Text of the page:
The International River Grading System: How To Know A Rivers Rating
Colorado river rafting can be hazardous at times and should not be taken lightly. But it can also be as harmless as a whimsical lazy river. It all depends on the ranking of the river, and more importantly, the ranking of certain rapids. Rafting the Royal Gorge for example, can have very mellow sections when little attention has to be paid. But around a corner there can be an explosive series of rapids where only the most skilled guides should be making an attempt at it.
Just as a snowflake, no two rivers are the same. Each is unique and has it’s own individual dynamic, which makes it like no other on earth. These rivers even change over time, so no river is the same as it has been, it gradually changes year after year. This means that every new attempt at a river should require new scouting to ensure it’s known which obstacles to avoid and which routes to take. The actual act of rafting is only part of the fun, figuring out a course and navigating is enjoyable in it’s own right. Especially when you make the right calls and decisions safely guiding your raft down the rapids.
The first thing that should be done prior to actually rafting, is seeing what previous rafters have said about the river. We wouldn’t have the majority of the things we have in this world if we couldn’t build off the success of others before us. With that said, a system has been developed which allows rafters to let other rafters know what they think about certain rivers. This system is known as The International River Grading System.
The International River Grading System
Grade I: Easy Rivers that are flat with slow moving water and the occasional small or simple rapid. Any waves present are low, with obstacles being obvious and easy to maneuver around. There is no technical training required to raft these rivers.
Grade II: Novice Rivers that frequently have rapids which are moderately sized with small and simple waves and eddies. Scouting is unnecessary as the river will be moving slow enough to avoid any obstacles that arise. Little training is required, mainly just understanding how to maneuver a raft.
Grade III: Intermediate For a rafter with some training and proficiency, these rivers are easily navigated. There will be a few routes that must be run correctly to avoid major obstacles and obstructions. There will be a number of rapids that have abnormal and irregular waves. There may even be a series of steps with a steep gradient that must be done. For the less experienced rafters, viewing a route from the saftey of the bank is advised.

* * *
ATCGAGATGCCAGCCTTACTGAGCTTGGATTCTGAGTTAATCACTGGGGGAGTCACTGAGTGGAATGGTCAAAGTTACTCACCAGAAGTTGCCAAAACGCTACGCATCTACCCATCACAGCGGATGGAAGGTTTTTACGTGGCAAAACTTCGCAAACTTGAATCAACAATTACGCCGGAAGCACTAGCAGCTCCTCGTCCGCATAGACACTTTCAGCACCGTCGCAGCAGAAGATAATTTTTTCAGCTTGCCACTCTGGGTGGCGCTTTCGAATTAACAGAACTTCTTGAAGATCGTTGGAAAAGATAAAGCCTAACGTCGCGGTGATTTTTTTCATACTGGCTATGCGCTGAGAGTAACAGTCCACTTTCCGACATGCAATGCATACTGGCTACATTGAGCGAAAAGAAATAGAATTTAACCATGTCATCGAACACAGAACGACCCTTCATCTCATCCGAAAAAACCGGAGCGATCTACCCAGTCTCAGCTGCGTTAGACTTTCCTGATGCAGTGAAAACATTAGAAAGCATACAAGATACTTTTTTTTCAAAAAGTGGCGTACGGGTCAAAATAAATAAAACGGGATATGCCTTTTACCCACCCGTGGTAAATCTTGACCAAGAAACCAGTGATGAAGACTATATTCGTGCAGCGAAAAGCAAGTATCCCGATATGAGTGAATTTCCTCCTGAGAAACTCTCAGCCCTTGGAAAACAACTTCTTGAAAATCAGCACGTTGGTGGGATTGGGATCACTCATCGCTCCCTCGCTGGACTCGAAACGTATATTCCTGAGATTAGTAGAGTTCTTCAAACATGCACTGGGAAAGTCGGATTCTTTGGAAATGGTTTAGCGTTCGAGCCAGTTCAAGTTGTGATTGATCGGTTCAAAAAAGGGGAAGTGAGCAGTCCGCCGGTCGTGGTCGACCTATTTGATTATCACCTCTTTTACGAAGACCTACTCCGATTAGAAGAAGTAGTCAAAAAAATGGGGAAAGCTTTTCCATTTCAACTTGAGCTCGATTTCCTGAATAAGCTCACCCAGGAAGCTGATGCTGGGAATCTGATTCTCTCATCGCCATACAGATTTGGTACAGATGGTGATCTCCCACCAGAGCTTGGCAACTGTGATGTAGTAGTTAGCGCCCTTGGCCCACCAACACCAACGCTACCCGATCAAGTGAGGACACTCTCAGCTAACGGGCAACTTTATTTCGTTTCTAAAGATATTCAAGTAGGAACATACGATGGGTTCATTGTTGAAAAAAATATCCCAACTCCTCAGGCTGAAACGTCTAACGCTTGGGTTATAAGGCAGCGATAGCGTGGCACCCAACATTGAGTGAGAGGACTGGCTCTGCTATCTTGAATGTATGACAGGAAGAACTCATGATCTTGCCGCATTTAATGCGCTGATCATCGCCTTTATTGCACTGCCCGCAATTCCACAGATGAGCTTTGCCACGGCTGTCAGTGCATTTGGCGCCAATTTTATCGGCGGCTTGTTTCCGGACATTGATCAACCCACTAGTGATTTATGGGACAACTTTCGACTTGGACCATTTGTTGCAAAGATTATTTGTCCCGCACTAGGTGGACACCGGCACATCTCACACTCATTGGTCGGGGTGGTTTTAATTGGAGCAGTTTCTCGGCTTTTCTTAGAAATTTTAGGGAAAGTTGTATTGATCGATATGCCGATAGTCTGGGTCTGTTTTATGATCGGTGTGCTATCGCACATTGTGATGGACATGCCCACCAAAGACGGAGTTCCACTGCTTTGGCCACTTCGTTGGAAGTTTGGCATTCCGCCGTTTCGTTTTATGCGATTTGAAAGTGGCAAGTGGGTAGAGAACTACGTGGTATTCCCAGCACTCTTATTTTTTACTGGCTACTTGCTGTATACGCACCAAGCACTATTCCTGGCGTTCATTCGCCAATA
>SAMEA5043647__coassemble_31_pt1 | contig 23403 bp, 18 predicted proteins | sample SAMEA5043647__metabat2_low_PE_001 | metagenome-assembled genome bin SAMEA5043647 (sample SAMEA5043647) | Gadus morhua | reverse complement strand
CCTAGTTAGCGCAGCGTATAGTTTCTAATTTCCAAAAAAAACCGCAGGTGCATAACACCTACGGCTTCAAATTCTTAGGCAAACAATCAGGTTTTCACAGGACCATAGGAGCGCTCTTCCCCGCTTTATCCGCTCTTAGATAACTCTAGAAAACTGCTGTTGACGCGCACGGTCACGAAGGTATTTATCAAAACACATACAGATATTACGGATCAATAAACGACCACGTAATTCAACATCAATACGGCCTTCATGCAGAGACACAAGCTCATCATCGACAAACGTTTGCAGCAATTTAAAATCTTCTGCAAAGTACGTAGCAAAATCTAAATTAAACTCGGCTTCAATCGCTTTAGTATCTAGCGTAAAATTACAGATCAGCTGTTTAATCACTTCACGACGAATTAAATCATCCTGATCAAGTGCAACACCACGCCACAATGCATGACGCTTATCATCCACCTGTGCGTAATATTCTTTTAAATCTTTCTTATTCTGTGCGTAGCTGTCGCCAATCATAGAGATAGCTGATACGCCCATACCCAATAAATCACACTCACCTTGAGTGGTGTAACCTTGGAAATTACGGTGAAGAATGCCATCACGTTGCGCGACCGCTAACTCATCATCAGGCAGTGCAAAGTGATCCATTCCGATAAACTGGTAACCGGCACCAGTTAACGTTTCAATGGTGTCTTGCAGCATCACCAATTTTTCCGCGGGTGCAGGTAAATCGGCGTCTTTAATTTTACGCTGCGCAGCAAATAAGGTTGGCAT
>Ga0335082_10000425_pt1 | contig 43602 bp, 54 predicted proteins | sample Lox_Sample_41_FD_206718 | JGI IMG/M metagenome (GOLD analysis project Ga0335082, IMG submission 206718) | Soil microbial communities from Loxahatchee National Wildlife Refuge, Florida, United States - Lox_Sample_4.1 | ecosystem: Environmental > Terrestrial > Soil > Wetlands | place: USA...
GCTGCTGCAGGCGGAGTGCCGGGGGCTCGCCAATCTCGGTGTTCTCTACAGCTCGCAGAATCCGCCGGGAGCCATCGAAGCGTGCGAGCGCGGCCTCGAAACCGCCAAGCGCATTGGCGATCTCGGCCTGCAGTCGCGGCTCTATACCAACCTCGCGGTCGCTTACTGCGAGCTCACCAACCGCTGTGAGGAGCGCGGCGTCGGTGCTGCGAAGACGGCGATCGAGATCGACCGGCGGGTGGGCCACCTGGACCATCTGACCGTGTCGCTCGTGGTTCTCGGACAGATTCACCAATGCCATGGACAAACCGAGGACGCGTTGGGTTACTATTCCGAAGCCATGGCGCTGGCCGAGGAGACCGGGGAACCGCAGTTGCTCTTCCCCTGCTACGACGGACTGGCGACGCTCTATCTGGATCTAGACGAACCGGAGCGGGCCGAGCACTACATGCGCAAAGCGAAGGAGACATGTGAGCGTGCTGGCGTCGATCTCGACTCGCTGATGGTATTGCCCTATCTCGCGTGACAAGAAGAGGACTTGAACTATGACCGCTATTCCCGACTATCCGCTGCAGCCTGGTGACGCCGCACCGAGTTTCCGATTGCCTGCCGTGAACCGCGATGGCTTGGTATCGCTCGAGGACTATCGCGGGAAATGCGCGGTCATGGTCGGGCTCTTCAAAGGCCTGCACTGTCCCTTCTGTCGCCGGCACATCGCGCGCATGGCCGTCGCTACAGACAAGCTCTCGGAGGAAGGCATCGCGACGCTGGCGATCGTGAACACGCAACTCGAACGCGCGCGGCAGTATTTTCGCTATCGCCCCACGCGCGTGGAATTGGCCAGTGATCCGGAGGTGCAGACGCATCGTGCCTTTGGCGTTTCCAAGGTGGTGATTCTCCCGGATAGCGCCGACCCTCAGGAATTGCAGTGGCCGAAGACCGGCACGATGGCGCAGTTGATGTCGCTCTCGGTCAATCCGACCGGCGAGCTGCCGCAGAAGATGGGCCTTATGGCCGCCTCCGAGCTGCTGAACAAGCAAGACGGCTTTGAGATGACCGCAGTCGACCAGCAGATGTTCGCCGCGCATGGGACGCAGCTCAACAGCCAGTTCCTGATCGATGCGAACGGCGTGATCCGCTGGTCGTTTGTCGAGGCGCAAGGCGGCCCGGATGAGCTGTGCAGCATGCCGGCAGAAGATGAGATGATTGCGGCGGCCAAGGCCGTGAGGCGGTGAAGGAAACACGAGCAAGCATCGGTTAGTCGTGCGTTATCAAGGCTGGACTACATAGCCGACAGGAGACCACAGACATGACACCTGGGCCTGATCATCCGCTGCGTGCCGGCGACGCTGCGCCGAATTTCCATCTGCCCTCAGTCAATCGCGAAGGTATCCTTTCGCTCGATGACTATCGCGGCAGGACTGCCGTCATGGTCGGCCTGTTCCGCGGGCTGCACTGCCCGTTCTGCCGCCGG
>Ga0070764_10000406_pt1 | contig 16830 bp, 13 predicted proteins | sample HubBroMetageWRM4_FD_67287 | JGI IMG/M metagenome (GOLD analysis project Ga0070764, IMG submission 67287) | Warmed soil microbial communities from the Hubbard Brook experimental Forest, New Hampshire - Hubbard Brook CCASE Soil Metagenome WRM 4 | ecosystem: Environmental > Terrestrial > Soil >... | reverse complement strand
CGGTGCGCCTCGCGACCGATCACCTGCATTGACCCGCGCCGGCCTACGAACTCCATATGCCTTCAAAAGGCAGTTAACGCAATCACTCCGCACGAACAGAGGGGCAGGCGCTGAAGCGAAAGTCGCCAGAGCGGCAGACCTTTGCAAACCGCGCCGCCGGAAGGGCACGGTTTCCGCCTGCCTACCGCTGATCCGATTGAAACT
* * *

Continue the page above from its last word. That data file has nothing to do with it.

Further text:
Grade IV: Advanced These rivers are considered to be very challenging, with long stretches of rapids with irregular waves. The courses to take on these rivers will complicated and various obstacles and obstructions may be hidden and unseen underneath the waves. These rivers will also have waterfalls ranging up to 3 meters in height. There can be narrow and steep channels that are difficult to navigate. Regardless of the experience of the rafter, you will want to scout ahead to mark your path. These rivers require a group to be skilled enough to make a rescue if need be.
Grade V: Expert These rivers have all the same issues as grade IV does, however it is going to be more extreme. Meaning the waves are larger, drops steeper, and rapids more violent and less predictable. The routes to take for these are extremely difficult to manage, even when the exact course is known. There is a greater amount of risk involved in rafting these rivers.
Grade VI: Unraftable Some consider rafting on a class VI river suicidal, and only extreme luck or skill will allow you through)
Hopefully this guide has helped to explain the differences in river difficulties. Always be sure before you raft on a whitewater river that you understand what you are getting into. Before taking on stretches of river, always scout ahead to make sure you know what course to take. Even if you’ve done the river countless times before, new obstacles could have been created which weren’t there the time before. If you would care to perhaps do some Colorado rafting yourself, you should contact the people at Wilderness Aware Rafting to see what trip options are available this season.